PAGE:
Phyteuma spicata; spiked rampion: edible roots, leaves and flower buds and very popular with pollinators. My article on these great plants can be downloaded here: https://www.edimentals.com/blog/?p=21018
Lilium martagon; Martagon lily: edible yellow bulbs and flowers. Great source of carbohydrates for the ground layer of a forest garden. See https://www.edimentals.com/blog/?p=8614
Allium hookeri var muliense; Yellow Hooker’s onion: Allium hookeri is grown on a food scale in China for the market. This is an edimental yellow flowered variety.
Allium hookeri var muliense
Hablitzia tamnoides; Caucasian spinach: this could well be my favourite perennial vegetable, long-lived, hardy, productive, shade loving and nutritious. Introduced by me through an article “Caucasian Spinach” in Permaculture Magazine in 2007! See Around the World in 80 plants and https://www.edimentals.com/blog/?page_id=1984.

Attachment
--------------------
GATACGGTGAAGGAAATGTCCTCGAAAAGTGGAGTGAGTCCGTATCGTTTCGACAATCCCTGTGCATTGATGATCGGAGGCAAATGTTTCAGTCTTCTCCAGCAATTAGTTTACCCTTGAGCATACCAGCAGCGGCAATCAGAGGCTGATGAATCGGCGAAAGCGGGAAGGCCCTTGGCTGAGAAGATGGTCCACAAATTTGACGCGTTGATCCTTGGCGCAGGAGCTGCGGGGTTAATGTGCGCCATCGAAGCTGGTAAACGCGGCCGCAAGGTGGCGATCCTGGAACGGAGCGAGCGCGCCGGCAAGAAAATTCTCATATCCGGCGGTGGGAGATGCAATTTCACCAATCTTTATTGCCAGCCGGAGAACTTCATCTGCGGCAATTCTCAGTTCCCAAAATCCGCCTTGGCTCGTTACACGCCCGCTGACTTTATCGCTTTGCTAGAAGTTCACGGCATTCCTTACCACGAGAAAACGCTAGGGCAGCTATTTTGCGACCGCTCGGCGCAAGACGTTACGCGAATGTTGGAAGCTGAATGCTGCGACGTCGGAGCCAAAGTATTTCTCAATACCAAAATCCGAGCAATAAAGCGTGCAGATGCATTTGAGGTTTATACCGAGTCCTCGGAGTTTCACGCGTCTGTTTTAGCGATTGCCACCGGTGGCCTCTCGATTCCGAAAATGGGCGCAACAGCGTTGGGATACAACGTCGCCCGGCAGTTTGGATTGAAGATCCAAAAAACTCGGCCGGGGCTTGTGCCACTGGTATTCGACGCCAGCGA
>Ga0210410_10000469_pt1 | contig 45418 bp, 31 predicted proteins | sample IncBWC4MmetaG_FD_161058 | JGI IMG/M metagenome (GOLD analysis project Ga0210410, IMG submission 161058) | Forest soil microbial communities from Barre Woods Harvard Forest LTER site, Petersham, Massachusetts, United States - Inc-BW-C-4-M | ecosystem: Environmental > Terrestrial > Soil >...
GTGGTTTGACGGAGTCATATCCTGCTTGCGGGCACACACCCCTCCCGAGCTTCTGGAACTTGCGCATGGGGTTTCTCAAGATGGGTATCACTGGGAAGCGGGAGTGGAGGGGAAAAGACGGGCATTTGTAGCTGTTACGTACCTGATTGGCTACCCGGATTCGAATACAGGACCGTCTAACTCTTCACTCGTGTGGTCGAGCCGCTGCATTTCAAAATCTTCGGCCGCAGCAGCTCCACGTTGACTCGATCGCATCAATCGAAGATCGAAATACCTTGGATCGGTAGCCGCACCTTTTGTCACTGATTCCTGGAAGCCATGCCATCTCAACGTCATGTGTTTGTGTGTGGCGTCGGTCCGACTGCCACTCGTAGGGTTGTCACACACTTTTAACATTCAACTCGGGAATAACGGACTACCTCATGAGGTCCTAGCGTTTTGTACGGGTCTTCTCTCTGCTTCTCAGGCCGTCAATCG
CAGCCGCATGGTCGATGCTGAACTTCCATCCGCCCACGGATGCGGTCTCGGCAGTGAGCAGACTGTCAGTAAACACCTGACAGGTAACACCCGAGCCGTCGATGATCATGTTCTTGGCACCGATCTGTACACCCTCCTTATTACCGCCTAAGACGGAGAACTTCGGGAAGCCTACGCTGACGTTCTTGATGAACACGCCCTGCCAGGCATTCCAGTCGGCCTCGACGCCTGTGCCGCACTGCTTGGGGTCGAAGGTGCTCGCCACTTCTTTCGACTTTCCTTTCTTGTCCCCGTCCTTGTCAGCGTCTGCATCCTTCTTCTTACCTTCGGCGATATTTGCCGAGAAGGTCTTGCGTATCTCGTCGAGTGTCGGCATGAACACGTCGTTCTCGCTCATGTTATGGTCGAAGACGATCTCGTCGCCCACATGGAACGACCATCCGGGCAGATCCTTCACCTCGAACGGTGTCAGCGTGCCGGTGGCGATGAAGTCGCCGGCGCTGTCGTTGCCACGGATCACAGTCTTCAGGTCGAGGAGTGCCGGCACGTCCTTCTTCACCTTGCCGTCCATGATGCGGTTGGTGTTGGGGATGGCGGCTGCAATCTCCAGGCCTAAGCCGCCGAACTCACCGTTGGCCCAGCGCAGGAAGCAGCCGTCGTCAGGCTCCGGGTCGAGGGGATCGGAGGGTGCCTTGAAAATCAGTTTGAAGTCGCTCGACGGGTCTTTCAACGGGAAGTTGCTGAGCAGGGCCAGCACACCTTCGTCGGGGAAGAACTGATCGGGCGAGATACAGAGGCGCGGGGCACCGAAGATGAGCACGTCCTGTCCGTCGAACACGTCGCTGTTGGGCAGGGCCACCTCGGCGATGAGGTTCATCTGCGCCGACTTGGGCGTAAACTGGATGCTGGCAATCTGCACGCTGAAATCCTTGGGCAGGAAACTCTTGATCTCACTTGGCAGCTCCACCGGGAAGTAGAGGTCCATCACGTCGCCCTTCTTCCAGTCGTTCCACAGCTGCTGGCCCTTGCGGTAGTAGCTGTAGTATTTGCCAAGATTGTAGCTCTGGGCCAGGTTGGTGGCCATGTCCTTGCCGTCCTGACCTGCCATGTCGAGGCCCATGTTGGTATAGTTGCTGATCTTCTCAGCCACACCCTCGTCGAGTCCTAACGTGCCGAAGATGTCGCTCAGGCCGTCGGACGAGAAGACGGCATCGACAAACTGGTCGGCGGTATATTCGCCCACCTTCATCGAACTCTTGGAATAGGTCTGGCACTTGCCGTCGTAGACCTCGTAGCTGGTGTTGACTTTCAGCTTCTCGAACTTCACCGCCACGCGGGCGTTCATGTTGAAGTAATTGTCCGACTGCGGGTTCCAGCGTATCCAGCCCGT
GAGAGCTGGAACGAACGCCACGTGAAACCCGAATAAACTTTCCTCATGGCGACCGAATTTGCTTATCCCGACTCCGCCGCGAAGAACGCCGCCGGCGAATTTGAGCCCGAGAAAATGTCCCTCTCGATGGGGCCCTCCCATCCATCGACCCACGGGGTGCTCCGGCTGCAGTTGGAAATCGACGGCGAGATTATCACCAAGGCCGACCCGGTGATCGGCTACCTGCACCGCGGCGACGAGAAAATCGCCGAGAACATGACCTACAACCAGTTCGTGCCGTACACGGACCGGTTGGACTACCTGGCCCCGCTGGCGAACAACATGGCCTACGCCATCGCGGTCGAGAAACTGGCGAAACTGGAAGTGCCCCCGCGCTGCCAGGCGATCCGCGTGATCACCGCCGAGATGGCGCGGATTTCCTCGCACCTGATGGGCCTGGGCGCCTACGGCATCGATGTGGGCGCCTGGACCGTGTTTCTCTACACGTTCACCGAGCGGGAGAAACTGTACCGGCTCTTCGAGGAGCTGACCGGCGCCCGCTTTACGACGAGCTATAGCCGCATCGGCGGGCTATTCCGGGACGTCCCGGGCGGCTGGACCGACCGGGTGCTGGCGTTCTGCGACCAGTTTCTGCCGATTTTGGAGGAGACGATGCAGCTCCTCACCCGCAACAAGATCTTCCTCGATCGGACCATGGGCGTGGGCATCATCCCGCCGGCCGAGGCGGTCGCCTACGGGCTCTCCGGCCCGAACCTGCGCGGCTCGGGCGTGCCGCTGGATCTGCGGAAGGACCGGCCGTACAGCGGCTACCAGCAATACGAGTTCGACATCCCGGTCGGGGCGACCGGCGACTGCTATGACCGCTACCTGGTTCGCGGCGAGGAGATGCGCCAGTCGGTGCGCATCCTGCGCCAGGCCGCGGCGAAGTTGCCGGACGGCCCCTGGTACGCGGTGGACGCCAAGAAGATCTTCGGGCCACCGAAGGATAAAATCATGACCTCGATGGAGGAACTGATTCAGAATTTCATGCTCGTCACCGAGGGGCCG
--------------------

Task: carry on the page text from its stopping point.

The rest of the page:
Allium stipitatum; Persian shallot is cultivated in a big way particularly in Iran and sold dried in Iranian supermarkets around the world. It is also one of the commonest ornamental onions sold each autumn (but, Alliums are often wrongly identified): a beautifully useful edimental! See https://www.edimentals.com/blog/?page_id=893 and other blog posts.
Allium stipitatum, Persian shallots
Allium validum; Pacific onion. A traditional edimental from Western North America, important native American food plant (see Around the World in 80 plants)
Taraxacum tortilobum; the legendary moss-leaved dandelion: described in The Vegetable Garden (1920); see more about this great dandelion in Around the World in 80 plants.
Allium nutans Eks-Lena; a great Siberian onion with wide leaves, originally collected from a Siberian vegetable garden. Could have crossed with other Alliums in the Onion Garden Chicago in Trondheim. See more in Around the World in 80 plants.
Cryptotaenia japonica “Atropurpurea”; purple mitsuba is a popular Japanese herb/vegetable and interesting shade loving ground cover for a forest garden. See more in Around the World in 80 plants.